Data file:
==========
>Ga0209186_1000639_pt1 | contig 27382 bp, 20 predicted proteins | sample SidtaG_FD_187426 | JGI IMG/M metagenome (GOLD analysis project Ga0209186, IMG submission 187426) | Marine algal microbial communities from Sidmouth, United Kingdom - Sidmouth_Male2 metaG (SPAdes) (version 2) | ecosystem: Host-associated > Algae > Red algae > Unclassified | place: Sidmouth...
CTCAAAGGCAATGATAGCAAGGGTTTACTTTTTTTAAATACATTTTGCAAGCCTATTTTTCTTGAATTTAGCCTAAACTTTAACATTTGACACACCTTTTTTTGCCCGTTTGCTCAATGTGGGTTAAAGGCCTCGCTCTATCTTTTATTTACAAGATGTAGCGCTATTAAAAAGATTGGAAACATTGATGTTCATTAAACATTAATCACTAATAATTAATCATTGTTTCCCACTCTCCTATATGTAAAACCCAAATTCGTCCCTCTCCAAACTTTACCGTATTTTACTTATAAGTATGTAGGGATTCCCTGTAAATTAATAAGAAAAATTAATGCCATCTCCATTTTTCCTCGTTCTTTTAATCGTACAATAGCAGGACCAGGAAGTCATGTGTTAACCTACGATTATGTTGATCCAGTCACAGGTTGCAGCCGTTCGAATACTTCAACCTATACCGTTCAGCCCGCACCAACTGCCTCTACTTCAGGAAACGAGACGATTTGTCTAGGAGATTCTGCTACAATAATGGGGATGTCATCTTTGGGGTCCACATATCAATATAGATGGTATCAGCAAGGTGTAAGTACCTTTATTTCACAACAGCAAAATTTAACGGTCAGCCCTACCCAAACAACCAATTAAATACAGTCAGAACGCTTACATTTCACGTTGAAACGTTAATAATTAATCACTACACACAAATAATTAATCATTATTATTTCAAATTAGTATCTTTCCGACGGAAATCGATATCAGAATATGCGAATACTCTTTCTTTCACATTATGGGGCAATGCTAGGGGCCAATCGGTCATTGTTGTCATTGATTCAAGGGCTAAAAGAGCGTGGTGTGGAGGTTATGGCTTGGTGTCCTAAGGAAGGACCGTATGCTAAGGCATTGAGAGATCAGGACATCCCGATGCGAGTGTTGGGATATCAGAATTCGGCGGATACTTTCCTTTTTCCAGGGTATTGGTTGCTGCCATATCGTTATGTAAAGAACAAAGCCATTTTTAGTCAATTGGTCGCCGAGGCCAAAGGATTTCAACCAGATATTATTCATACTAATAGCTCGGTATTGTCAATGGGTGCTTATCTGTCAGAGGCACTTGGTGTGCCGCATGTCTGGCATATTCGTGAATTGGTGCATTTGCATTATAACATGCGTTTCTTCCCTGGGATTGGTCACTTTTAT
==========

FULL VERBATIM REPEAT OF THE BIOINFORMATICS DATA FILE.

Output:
>Ga0209186_1000639_pt1 | contig 27382 bp, 20 predicted proteins | sample SidtaG_FD_187426 | JGI IMG/M metagenome (GOLD analysis project Ga0209186, IMG submission 187426) | Marine algal microbial communities from Sidmouth, United Kingdom - Sidmouth_Male2 metaG (SPAdes) (version 2) | ecosystem: Host-associated > Algae > Red algae > Unclassified | place: Sidmouth...
CTCAAAGGCAATGATAGCAAGGGTTTACTTTTTTTAAATACATTTTGCAAGCCTATTTTTCTTGAATTTAGCCTAAACTTTAACATTTGACACACCTTTTTTTGCCCGTTTGCTCAATGTGGGTTAAAGGCCTCGCTCTATCTTTTATTTACAAGATGTAGCGCTATTAAAAAGATTGGAAACATTGATGTTCATTAAACATTAATCACTAATAATTAATCATTGTTTCCCACTCTCCTATATGTAAAACCCAAATTCGTCCCTCTCCAAACTTTACCGTATTTTACTTATAAGTATGTAGGGATTCCCTGTAAATTAATAAGAAAAATTAATGCCATCTCCATTTTTCCTCGTTCTTTTAATCGTACAATAGCAGGACCAGGAAGTCATGTGTTAACCTACGATTATGTTGATCCAGTCACAGGTTGCAGCCGTTCGAATACTTCAACCTATACCGTTCAGCCCGCACCAACTGCCTCTACTTCAGGAAACGAGACGATTTGTCTAGGAGATTCTGCTACAATAATGGGGATGTCATCTTTGGGGTCCACATATCAATATAGATGGTATCAGCAAGGTGTAAGTACCTTTATTTCACAACAGCAAAATTTAACGGTCAGCCCTACCCAAACAACCAATTAAATACAGTCAGAACGCTTACATTTCACGTTGAAACGTTAATAATTAATCACTACACACAAATAATTAATCATTATTATTTCAAATTAGTATCTTTCCGACGGAAATCGATATCAGAATATGCGAATACTCTTTCTTTCACATTATGGGGCAATGCTAGGGGCCAATCGGTCATTGTTGTCATTGATTCAAGGGCTAAAAGAGCGTGGTGTGGAGGTTATGGCTTGGTGTCCTAAGGAAGGACCGTATGCTAAGGCATTGAGAGATCAGGACATCCCGATGCGAGTGTTGGGATATCAGAATTCGGCGGATACTTTCCTTTTTCCAGGGTATTGGTTGCTGCCATATCGTTATGTAAAGAACAAAGCCATTTTTAGTCAATTGGTCGCCGAGGCCAAAGGATTTCAACCAGATATTATTCATACTAATAGCTCGGTATTGTCAATGGGTGCTTATCTGTCAGAGGCACTTGGTGTGCCGCATGTCTGGCATATTCGTGAATTGGTGCATTTGCATTATAACATGCGTTTCTTCCCTGGGATTGGTCACTTTTAT